William Henry Harrison

William Henry Harrison was born in 1773, at the Berkeley Plantation on the James River. His father was one of the 56 signers of the Declaration of Independence.
This is a region where historic markers along the road are as common as poison ivy.
Though Harrison would make much of his later associations with log cabins during campaigns, he was born into a family that was as landed as gentry gets, at the time.
The main house at Berkeley Plantation, built in 1726, is believed to be oldest three-story brick house in Virginia. Each of the first ten presidents dined here at some point in history.
The first settlers arrived at Berkeley’s riverfront in 1619, celebrating Thanksgiving in the New World more than a year before the Pilgrims landed at Plymouth Rock. Attacked by Indians, they abandoned the settlement a few years later.
Harrison lived on this historic plantation until the age of 16 or so, when he went away to school, then joined the Army and was assigned to a part of the Northwest Territory now known as Ohio.
Much later in life, he returned to Berkeley Plantation after being elected President, to write his inaugural address. He died a month after delivering the address in the Capitol, ending the shortest presidential term in history, just 32 days.
One year later the plantation was sold, and over time it became known as an encampment in the Civil War which was visited by Lincoln, and as the place where the bugle call “Taps” was composed.
In 1907, Berkeley Plantation was purchased by John Jamieson, a Scotsman who had served as a drummer boy in the Union army during the Civil War.
It has stayed in that family ever since, undergoing periodic restorations that, thankfully, are not too thorough. It is open to the public.
William Henry Harrison is more identified with Grouseland, his home in Vincennes, Indiana, where from 1800 he served as the first Governor of the Indiana Territory.
He started building this house in 1803, and it has some similarity to his boyhood home at Berkeley Plantation, though its walls are 18 inches thick (to help protect its occupants from Indian attacks).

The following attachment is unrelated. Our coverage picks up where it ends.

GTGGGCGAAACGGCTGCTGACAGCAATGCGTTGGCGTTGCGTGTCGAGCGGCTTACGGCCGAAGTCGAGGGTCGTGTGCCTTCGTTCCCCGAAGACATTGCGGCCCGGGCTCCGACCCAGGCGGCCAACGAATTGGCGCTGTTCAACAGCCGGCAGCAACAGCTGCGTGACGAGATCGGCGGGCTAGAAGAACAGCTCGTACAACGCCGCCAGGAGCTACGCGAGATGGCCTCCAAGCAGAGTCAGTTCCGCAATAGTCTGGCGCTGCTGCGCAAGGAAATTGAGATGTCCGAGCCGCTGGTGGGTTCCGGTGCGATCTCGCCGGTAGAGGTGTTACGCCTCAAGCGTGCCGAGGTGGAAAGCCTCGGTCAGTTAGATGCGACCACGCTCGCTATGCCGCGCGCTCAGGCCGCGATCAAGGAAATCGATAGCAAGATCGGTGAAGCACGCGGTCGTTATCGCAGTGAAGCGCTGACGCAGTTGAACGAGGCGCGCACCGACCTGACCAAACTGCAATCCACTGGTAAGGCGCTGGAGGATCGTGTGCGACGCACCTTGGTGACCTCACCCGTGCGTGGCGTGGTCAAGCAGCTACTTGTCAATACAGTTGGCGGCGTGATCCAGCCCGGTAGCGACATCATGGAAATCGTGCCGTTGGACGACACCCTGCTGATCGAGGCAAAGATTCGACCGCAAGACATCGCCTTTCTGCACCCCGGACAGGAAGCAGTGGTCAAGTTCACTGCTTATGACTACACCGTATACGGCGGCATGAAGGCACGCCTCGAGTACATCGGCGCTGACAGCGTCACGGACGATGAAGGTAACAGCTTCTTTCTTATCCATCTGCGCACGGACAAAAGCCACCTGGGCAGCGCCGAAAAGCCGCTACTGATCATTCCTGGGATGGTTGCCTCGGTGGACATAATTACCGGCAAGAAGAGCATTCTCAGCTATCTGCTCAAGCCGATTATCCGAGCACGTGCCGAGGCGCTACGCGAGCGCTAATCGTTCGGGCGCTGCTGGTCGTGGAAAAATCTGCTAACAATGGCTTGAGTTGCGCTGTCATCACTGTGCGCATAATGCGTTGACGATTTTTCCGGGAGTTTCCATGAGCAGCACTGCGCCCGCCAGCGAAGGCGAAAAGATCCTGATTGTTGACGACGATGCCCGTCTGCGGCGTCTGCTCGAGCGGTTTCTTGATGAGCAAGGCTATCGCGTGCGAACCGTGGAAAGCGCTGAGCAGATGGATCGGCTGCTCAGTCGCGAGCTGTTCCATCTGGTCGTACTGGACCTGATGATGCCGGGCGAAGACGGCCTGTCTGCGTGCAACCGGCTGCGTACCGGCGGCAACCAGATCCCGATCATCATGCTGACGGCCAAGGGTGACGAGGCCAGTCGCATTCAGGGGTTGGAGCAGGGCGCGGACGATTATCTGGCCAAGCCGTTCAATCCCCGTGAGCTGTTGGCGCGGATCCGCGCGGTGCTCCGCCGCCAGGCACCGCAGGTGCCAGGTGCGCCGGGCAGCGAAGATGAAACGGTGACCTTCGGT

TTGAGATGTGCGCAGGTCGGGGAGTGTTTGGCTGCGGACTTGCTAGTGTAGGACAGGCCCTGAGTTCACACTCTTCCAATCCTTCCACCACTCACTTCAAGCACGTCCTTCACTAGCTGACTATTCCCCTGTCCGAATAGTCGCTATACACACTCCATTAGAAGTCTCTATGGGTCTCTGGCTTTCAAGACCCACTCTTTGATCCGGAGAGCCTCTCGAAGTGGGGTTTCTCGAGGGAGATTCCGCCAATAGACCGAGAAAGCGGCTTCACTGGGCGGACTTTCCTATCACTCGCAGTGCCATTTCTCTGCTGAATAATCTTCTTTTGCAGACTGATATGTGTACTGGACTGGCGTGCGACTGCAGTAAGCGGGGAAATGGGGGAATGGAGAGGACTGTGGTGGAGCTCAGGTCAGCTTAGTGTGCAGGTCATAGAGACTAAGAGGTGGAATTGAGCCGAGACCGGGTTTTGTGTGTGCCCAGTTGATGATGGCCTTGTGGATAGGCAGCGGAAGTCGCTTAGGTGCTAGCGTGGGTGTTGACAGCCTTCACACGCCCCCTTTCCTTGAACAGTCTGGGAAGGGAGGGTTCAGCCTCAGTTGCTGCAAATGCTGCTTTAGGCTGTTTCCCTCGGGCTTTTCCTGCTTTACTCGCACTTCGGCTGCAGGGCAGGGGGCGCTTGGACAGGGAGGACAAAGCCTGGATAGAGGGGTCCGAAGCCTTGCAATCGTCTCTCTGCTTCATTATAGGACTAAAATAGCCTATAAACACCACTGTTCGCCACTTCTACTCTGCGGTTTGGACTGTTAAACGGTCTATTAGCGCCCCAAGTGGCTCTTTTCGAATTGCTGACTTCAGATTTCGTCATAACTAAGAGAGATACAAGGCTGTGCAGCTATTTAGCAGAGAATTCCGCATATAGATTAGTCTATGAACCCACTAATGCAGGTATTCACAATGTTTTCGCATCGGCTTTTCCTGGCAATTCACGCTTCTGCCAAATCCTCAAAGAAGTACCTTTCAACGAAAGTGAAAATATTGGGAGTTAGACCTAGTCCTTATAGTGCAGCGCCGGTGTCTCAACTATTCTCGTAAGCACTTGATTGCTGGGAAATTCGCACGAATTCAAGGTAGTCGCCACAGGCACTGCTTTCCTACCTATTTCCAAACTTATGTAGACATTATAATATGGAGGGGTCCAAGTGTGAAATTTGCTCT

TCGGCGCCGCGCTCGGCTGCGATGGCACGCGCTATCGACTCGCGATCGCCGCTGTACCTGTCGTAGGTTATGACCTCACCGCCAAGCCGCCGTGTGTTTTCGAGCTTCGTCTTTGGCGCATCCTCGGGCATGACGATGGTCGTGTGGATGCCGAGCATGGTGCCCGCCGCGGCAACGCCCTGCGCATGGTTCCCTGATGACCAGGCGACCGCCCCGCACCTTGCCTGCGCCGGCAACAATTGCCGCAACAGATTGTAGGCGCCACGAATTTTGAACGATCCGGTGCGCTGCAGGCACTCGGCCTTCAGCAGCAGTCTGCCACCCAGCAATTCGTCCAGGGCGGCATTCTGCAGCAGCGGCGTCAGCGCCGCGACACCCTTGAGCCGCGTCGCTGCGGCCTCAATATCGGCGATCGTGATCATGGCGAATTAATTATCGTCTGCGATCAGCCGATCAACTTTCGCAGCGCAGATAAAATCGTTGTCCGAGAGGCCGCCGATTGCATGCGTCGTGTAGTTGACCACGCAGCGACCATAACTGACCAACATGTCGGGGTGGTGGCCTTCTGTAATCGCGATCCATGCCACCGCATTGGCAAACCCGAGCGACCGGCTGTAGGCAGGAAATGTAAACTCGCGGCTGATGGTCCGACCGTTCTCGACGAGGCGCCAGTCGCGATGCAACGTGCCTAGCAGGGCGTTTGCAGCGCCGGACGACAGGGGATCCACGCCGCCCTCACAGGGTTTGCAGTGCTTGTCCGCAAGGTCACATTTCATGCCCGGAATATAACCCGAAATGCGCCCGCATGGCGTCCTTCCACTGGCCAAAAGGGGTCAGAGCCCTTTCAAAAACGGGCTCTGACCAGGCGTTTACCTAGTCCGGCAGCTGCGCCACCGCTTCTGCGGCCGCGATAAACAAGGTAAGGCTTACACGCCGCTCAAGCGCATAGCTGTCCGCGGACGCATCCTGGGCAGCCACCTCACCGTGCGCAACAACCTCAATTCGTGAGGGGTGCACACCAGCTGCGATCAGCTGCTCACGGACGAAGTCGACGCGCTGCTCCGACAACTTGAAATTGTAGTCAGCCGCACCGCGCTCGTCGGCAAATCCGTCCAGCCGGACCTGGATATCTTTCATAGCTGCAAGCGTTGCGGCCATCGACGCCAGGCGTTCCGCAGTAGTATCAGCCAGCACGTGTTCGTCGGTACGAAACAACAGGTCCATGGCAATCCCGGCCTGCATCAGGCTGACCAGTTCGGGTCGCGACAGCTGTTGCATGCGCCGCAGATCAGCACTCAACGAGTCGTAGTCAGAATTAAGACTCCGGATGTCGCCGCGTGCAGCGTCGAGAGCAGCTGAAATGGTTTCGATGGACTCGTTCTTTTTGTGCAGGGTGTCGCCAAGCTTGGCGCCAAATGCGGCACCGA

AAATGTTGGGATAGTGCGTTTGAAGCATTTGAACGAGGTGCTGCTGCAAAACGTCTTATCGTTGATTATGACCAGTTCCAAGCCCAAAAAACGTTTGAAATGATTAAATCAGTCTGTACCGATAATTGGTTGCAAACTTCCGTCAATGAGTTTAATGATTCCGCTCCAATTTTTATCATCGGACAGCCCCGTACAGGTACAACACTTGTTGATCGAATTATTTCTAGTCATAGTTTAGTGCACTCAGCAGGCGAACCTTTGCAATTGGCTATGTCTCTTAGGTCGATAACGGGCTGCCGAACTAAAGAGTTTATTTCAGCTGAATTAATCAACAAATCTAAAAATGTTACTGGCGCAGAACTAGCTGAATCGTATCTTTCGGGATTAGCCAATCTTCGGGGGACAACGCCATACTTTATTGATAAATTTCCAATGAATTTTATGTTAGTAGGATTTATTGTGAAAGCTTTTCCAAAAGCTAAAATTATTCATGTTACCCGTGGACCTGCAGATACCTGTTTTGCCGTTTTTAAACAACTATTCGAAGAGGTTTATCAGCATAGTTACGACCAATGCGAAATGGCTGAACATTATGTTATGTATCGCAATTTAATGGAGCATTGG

Grouseland had 17 rooms, enough for his wife and eight children.
After the Harrisons moved to Ohio in 1812, the house was used as a hotel for railway workers, and as a grain storage silo. It was slated for demolition to make room for a municipal water storage tank, but was acquired by a local chapter of the Daughters of the American Revolution. Today Grouseland is operated by a historical foundation and is open to the public.
Harrison fought in the War of 1812, then returned to his family in North Bend, Ohio, where his wife’s father owned a large amount of land in the region, as part of a federal grant for his service in the Revolutionary War.
Harrison lived in North Bend for the rest of his life, expanding an existing log cabin on the farmstead near the river into a 16-room mansion. The house burned down in 1858, and nothing remains at the site, except a plaque that celebrates it as the birthplace of his grandson, Benjamin Harrison (who served as the 23rd President).
William Henry Harrison was 68 years old when he was elected president in 1840 - the oldest president to be elected, until Ronald Reagan came along 140 years later. When Harrison died after only a month, he was the first president to die in office. His body was brought to North Bend, where a large memorial tomb was later constructed.
The tomb includes a large tower overlooking the river. Even though Harrison was born at a historic plantation, his rustic life on the frontier was promoted in his campaigns for president, and he made much of his time living in log cabins, even if they were enlarged into timber-framed mansions.
Since Harrison was known to have made whiskey at his farm before his first run for the presidency in 1836, he became known as the “Log Cabin and Hard Cider” candidate, and popular log cabin shaped glass whisky bottles were produced by the E.C. Booz company for the campaign (the origin of the term “booze”).
Some historians see William Henry Harrison as the first president to campaign in a modern way, traveling the country stumping, and managing his identity through publicity events. His bravado continued through his delivery of the longest inaugural speech in history, nearly two hours, in the cold winter of Washington DC, without a coat, after arriving dramatically on horseback.
Though his death was perceived to have been caused by pneumonia and an excessive display of fortitude, later research suggests he might have died from enteric fever, contracted from primitive sewage ponds near the White House.
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